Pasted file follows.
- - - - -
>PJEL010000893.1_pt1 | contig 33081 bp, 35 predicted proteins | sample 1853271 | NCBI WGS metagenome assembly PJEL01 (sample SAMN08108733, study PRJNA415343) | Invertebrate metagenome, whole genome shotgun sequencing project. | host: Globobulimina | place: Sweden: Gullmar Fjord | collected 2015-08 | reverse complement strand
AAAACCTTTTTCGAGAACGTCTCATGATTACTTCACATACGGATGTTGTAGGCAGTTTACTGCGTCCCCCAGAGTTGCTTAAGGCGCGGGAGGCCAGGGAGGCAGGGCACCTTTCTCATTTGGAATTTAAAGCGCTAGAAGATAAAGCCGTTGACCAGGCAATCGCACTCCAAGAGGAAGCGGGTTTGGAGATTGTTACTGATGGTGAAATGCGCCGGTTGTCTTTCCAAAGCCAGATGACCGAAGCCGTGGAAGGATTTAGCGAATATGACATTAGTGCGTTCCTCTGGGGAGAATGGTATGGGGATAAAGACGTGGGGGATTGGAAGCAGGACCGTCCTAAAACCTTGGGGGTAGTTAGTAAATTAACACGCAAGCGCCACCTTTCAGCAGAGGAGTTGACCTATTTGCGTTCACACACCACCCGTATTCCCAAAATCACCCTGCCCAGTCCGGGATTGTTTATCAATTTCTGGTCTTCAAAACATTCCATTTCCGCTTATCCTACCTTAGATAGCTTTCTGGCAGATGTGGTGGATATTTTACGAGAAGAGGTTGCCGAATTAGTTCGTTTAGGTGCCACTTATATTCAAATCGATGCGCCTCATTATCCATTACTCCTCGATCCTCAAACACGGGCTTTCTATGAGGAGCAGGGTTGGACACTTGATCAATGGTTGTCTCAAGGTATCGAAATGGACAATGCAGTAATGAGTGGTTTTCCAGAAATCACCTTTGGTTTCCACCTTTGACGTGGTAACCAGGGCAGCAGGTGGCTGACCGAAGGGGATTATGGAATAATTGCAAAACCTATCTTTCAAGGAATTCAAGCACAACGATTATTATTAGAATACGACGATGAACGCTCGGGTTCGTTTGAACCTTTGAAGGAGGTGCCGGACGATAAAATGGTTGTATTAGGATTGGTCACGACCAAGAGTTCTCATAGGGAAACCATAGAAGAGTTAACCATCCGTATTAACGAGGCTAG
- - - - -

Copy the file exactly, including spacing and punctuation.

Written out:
>PJEL010000893.1_pt1 | contig 33081 bp, 35 predicted proteins | sample 1853271 | NCBI WGS metagenome assembly PJEL01 (sample SAMN08108733, study PRJNA415343) | Invertebrate metagenome, whole genome shotgun sequencing project. | host: Globobulimina | place: Sweden: Gullmar Fjord | collected 2015-08 | reverse complement strand
AAAACCTTTTTCGAGAACGTCTCATGATTACTTCACATACGGATGTTGTAGGCAGTTTACTGCGTCCCCCAGAGTTGCTTAAGGCGCGGGAGGCCAGGGAGGCAGGGCACCTTTCTCATTTGGAATTTAAAGCGCTAGAAGATAAAGCCGTTGACCAGGCAATCGCACTCCAAGAGGAAGCGGGTTTGGAGATTGTTACTGATGGTGAAATGCGCCGGTTGTCTTTCCAAAGCCAGATGACCGAAGCCGTGGAAGGATTTAGCGAATATGACATTAGTGCGTTCCTCTGGGGAGAATGGTATGGGGATAAAGACGTGGGGGATTGGAAGCAGGACCGTCCTAAAACCTTGGGGGTAGTTAGTAAATTAACACGCAAGCGCCACCTTTCAGCAGAGGAGTTGACCTATTTGCGTTCACACACCACCCGTATTCCCAAAATCACCCTGCCCAGTCCGGGATTGTTTATCAATTTCTGGTCTTCAAAACATTCCATTTCCGCTTATCCTACCTTAGATAGCTTTCTGGCAGATGTGGTGGATATTTTACGAGAAGAGGTTGCCGAATTAGTTCGTTTAGGTGCCACTTATATTCAAATCGATGCGCCTCATTATCCATTACTCCTCGATCCTCAAACACGGGCTTTCTATGAGGAGCAGGGTTGGACACTTGATCAATGGTTGTCTCAAGGTATCGAAATGGACAATGCAGTAATGAGTGGTTTTCCAGAAATCACCTTTGGTTTCCACCTTTGACGTGGTAACCAGGGCAGCAGGTGGCTGACCGAAGGGGATTATGGAATAATTGCAAAACCTATCTTTCAAGGAATTCAAGCACAACGATTATTATTAGAATACGACGATGAACGCTCGGGTTCGTTTGAACCTTTGAAGGAGGTGCCGGACGATAAAATGGTTGTATTAGGATTGGTCACGACCAAGAGTTCTCATAGGGAAACCATAGAAGAGTTAACCATCCGTATTAACGAGGCTAG